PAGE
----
JM: I’ve always said that etiquette is the death of authenticity. Society has said ‘This is a sane person, this is an insane person’ but who is to judge.

These ‘insane’ people might be seen as prophets in India or Thailand.

Let’s look at circumstances. Someone can see that they’re a human being on the planet and they need food, and they shouldn’t hurt anybody. These are basic human rules. If you’re unaware of those rules, that’s a delusional state. I’m not saying it’s bad or wrong, but it can be harmful to the person, they’re at a point of losing touch with who they are to the extent that they’ll hurt themselves or someone else. I would classify that as insanity.

Now, not fitting into the rules, doing their own thing, talking gibberish, I would describe these things as coping mechanisms. For generations now, the human race has grown up in unnatural environments and thought of them as natural. What is natural becomes seen as unnatural. There are some people who seem more sensitive to the deadening of one’s experience on earth when this disconnect occurs. All the pollution, radiation and so on. There can be a cacophony of uncontrolled, undifferentiated storms and people can’t differentiate themselves from the storms going on in their environment, so the only way they really can cope is to check out.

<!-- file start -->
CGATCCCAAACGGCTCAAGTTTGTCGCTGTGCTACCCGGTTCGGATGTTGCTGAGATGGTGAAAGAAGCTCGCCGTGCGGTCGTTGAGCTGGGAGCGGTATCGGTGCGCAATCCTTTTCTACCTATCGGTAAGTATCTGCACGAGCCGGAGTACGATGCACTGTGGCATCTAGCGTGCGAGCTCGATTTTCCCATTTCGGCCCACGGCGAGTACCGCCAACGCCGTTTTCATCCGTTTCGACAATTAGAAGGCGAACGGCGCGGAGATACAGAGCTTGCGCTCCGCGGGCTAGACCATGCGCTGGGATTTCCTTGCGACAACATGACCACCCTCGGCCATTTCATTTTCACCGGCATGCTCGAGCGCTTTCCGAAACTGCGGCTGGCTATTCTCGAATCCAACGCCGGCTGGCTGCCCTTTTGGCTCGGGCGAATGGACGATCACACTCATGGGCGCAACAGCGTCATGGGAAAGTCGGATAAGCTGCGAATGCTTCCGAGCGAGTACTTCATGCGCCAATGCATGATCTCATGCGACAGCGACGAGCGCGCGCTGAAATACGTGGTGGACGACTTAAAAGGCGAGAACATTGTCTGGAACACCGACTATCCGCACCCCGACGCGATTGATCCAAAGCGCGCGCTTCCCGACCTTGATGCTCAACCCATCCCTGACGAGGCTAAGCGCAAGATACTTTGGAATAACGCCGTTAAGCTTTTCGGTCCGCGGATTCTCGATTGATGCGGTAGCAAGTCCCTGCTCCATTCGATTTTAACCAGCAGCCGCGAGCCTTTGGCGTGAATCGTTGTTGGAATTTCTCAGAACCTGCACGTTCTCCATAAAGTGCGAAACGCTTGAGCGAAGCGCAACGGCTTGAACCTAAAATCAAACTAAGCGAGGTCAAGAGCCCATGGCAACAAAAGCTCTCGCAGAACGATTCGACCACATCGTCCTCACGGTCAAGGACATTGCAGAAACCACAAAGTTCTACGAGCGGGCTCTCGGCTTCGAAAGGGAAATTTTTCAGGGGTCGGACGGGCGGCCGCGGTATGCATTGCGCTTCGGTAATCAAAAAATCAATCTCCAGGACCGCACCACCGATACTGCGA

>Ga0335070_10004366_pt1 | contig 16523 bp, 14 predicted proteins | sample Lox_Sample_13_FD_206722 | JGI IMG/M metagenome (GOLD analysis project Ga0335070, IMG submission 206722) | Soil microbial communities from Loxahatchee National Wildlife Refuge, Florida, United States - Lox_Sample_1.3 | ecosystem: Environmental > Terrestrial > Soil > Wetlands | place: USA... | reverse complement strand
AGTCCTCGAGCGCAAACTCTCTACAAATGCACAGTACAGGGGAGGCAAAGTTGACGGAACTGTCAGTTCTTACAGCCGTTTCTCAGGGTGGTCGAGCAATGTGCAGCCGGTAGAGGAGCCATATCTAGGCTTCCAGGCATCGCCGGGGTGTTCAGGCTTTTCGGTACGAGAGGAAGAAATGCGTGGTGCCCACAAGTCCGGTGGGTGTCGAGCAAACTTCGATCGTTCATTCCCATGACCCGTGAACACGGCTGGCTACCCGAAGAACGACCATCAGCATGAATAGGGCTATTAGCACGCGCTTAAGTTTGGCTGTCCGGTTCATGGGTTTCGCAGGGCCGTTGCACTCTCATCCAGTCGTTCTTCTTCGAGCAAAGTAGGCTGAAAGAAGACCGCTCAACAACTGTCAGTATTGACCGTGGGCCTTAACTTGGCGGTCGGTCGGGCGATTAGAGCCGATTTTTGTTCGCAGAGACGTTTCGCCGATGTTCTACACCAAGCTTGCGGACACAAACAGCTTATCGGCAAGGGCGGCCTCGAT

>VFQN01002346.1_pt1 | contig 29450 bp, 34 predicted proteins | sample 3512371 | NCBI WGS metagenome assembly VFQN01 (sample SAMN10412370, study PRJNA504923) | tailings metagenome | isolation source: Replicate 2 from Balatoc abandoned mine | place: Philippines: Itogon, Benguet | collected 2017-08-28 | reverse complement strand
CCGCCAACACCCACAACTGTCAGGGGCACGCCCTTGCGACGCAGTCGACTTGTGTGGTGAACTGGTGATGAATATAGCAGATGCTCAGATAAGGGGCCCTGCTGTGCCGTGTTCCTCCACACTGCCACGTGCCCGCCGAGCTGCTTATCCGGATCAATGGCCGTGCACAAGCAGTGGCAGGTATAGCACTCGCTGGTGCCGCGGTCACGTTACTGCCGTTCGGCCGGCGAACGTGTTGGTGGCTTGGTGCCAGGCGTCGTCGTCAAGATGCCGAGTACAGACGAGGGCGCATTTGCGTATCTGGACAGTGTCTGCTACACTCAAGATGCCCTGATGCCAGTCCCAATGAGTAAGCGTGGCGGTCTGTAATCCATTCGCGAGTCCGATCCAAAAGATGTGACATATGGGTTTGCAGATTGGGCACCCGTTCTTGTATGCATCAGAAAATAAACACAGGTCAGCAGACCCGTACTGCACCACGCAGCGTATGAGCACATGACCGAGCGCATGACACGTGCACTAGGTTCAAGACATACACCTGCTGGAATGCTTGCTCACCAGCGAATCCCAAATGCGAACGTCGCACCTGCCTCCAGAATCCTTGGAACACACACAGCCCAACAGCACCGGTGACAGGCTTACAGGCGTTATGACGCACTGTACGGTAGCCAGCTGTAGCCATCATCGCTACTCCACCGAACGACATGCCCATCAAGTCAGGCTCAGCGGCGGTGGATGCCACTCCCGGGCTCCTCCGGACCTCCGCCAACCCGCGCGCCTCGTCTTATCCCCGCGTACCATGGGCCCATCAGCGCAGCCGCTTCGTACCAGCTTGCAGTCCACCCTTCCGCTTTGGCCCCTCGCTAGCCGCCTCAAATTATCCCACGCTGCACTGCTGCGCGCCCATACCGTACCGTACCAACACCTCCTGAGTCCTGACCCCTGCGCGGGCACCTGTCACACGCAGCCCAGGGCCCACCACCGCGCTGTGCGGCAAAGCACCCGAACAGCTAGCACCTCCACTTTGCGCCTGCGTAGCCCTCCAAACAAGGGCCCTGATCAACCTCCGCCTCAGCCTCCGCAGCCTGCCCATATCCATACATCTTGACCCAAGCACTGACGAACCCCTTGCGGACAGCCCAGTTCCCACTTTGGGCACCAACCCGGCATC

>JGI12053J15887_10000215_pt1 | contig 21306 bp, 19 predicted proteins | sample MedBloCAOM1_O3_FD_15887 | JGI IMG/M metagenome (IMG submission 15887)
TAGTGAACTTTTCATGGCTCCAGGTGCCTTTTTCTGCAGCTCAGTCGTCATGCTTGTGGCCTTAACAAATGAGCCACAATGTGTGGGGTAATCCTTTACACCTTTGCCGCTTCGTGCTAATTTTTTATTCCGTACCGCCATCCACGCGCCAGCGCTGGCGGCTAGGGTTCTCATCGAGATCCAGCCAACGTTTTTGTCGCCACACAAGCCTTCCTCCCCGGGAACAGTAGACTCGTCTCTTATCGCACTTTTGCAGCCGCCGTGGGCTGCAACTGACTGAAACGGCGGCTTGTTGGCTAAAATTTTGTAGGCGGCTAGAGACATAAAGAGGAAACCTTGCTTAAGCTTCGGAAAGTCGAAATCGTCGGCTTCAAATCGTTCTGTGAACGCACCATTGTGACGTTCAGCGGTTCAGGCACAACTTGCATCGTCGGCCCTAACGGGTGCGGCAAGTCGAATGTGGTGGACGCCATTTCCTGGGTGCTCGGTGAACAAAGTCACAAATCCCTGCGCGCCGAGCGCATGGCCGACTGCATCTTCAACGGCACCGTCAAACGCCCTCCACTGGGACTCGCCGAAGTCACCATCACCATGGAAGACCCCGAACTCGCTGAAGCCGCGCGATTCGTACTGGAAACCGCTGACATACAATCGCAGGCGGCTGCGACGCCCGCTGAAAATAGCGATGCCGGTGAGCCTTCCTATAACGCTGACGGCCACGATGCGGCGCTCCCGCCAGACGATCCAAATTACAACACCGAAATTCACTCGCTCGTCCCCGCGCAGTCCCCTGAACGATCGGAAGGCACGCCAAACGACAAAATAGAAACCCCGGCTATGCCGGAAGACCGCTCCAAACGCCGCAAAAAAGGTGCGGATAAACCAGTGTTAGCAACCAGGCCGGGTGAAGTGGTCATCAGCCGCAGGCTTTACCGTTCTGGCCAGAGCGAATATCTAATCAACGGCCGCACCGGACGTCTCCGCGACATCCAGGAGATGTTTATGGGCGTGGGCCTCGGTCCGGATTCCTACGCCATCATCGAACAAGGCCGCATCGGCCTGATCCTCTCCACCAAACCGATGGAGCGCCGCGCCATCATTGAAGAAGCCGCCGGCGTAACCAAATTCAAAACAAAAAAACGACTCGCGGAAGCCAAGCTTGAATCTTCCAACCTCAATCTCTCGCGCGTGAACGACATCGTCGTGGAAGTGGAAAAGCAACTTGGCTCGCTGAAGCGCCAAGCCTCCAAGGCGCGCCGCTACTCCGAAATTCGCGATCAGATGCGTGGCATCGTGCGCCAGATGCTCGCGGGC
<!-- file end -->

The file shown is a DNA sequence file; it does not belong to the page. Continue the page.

There are different levels of different capabilities of integration and distinction between oneself and one’s environment. It’s at those junctures that one would characterise ‘sanity’ or ‘insanity’.

It’s sad we now call it a ‘disease’ when actually it’s a biological response to the disease of the disconnect.

UDL: Joe Marshalla, thank you so much for joining us for this conversation. Until the next time, Aloha… 

http://www.repeatlessness.com/

Interview conducted via Skype by Angel Lewis,

Transcribed / edited by Tom Charles,

Photos of Hawaii teefed from http://www.hawaiiactivities.com/